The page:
Key to the design process was consultation with various stakeholder groups including several governmental departments and ministries, regulator, distribution companies, private sector players, and multilateral development organisations that are active in the energy sector in Nigeria. Through these consultations, REA was able to assess the policies in place and develop interventions to overcome the barriers identified collectively. In collaboration with the above-mentioned stakeholders, REA has developed the operational guidelines to the competitive procurement process for both the REF 1 call and currently, the Mini-Grids Acceleration Scheme (MAS). The design processes leveraged the experience of the Nigerian Energy Support Programme (NESP), financed and implemented by GIZ, which has been instrumental in guiding REA in creating a conducive environment towards mini-grid development. Importantly, existing on-grid Distribution Companies (DisCos) also played an instrumental role in the mini-grid planning process to understand their rollout plan and prevent stranded assets in the future in the prospect communities where mini-grid implementation is to occur.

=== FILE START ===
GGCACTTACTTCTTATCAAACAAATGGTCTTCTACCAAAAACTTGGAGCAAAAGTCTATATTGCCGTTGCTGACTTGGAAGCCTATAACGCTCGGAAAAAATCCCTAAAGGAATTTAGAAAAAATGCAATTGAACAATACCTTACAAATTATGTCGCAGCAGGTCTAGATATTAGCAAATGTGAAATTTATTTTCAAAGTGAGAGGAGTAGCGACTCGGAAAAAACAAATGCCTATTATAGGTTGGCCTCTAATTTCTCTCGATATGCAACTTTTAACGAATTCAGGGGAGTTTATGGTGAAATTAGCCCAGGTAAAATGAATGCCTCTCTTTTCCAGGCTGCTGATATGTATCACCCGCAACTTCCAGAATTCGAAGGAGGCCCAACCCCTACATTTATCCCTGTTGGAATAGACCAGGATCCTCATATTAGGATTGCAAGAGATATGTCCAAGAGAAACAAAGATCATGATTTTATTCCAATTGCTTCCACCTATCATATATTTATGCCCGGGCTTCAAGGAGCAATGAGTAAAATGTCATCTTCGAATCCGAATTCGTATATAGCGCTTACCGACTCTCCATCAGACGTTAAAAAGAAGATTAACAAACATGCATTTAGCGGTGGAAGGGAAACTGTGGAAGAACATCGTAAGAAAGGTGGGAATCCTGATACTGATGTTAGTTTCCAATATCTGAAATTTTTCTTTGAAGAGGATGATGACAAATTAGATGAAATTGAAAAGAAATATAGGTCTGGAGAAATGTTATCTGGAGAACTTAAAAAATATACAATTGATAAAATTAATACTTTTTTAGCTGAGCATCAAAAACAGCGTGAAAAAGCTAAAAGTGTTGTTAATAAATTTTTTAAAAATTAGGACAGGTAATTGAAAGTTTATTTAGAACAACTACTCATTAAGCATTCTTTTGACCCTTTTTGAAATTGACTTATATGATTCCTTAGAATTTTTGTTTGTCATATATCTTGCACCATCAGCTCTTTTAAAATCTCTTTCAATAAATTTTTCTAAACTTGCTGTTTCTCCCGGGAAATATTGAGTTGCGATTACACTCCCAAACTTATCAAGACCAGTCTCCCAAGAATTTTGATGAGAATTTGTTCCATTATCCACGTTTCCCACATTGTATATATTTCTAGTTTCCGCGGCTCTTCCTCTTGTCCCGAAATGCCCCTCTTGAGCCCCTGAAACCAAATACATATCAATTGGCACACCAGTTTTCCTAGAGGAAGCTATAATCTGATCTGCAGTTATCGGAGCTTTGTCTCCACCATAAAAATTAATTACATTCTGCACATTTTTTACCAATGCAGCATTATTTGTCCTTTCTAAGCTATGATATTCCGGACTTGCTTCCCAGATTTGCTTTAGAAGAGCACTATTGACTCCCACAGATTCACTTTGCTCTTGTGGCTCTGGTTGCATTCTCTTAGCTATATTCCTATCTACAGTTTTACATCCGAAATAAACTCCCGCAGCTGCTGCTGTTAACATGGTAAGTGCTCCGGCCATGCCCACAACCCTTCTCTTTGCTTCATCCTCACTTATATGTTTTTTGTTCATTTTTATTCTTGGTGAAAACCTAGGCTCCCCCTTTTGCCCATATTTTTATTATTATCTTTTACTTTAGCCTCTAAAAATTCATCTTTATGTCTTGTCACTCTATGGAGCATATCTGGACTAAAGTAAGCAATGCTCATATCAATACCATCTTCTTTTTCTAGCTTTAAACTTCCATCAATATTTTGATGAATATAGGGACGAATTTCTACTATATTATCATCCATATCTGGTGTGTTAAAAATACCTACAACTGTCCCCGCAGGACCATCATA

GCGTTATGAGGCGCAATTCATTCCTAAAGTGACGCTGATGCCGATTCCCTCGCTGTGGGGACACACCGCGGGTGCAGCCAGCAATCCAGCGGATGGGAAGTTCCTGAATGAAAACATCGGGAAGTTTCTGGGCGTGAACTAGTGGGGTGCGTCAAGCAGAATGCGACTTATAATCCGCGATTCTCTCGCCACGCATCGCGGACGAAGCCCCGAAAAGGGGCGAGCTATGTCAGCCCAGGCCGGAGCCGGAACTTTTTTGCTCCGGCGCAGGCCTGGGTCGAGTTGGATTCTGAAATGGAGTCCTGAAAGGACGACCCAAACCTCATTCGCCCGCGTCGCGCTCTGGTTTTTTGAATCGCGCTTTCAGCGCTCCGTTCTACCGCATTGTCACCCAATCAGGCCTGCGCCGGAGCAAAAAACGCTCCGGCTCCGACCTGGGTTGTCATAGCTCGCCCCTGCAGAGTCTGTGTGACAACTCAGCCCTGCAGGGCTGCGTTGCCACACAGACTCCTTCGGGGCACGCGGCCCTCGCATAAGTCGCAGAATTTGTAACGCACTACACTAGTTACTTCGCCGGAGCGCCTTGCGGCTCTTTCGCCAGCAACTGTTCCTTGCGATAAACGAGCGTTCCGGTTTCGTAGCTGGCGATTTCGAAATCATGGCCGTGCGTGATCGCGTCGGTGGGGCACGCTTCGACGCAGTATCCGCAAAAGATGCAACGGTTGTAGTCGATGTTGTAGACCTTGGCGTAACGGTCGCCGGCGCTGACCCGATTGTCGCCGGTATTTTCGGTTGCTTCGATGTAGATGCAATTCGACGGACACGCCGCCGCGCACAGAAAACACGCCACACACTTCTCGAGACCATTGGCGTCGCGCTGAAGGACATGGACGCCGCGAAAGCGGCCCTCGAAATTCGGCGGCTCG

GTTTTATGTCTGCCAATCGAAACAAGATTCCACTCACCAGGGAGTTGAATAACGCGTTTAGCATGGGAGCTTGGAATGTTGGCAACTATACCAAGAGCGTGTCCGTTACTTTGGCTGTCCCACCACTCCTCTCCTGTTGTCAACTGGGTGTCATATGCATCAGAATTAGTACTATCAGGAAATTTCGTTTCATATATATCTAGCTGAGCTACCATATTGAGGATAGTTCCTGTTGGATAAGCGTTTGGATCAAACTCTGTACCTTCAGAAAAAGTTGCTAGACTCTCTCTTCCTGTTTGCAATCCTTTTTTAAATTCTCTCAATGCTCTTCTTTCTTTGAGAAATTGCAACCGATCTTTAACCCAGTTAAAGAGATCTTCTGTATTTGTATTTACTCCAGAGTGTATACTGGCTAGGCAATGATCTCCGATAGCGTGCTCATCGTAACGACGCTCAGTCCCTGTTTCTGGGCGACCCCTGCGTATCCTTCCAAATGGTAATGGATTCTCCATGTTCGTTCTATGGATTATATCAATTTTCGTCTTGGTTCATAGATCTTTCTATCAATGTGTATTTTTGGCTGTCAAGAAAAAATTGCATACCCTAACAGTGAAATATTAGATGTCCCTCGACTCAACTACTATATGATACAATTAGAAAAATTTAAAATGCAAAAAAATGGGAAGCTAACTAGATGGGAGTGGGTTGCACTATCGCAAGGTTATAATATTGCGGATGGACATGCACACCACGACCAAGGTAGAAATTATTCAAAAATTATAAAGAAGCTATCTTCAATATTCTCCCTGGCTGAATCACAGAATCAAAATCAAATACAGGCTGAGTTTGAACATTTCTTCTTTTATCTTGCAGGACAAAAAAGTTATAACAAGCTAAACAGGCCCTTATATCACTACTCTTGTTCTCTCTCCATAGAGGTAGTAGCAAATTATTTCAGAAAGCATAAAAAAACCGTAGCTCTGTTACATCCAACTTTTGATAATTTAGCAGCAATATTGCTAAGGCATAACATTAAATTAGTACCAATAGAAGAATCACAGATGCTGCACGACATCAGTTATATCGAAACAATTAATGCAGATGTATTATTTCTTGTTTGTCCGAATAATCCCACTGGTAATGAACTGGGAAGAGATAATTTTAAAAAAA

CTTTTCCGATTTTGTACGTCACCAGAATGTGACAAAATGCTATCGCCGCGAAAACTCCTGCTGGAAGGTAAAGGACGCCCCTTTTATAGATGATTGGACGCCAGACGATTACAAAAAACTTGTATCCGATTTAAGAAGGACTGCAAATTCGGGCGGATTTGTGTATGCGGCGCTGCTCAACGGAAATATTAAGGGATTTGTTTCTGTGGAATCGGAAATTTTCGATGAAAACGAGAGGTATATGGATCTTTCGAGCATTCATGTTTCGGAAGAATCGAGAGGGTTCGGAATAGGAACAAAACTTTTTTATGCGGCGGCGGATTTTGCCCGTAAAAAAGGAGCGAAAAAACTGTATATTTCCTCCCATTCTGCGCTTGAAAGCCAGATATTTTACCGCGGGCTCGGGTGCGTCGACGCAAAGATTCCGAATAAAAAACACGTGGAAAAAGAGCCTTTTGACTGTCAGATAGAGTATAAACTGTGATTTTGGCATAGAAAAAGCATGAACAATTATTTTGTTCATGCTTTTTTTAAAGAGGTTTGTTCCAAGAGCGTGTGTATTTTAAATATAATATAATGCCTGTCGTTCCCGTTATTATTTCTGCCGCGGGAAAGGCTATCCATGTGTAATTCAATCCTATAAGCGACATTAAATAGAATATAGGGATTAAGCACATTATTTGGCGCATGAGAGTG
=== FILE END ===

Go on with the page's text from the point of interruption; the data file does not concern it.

As a result of the prevailing tariff regime in Nigeria, market conditions dictated the tariffs agreed upon by the developer with the recipient community. It is up to the prospective developer to assess the potential energy demand, and the ability and willingness to pay, to establish cost-reflective tariffs. Tariffs need to be lower than the various energy alternatives used in that particular community to increase their willingness to pay. An agreement is then signed between the developer and the community for at least 15 – 20 years – based on the expected life span of the energy system.
Priority geographical zones for energy access are demarcated at the macro scale at the outset of the bidding window and left up to the developer to identify recipient communities. This engagement process is time-consuming with high upfront costs to be borne by the developer; however, it ensures that they work in communities that have met their criteria in terms of the ability and willingness to pay the established tariffs. In order to build the skills and expertise in the sector, only local companies can bid under the competitive procurement process.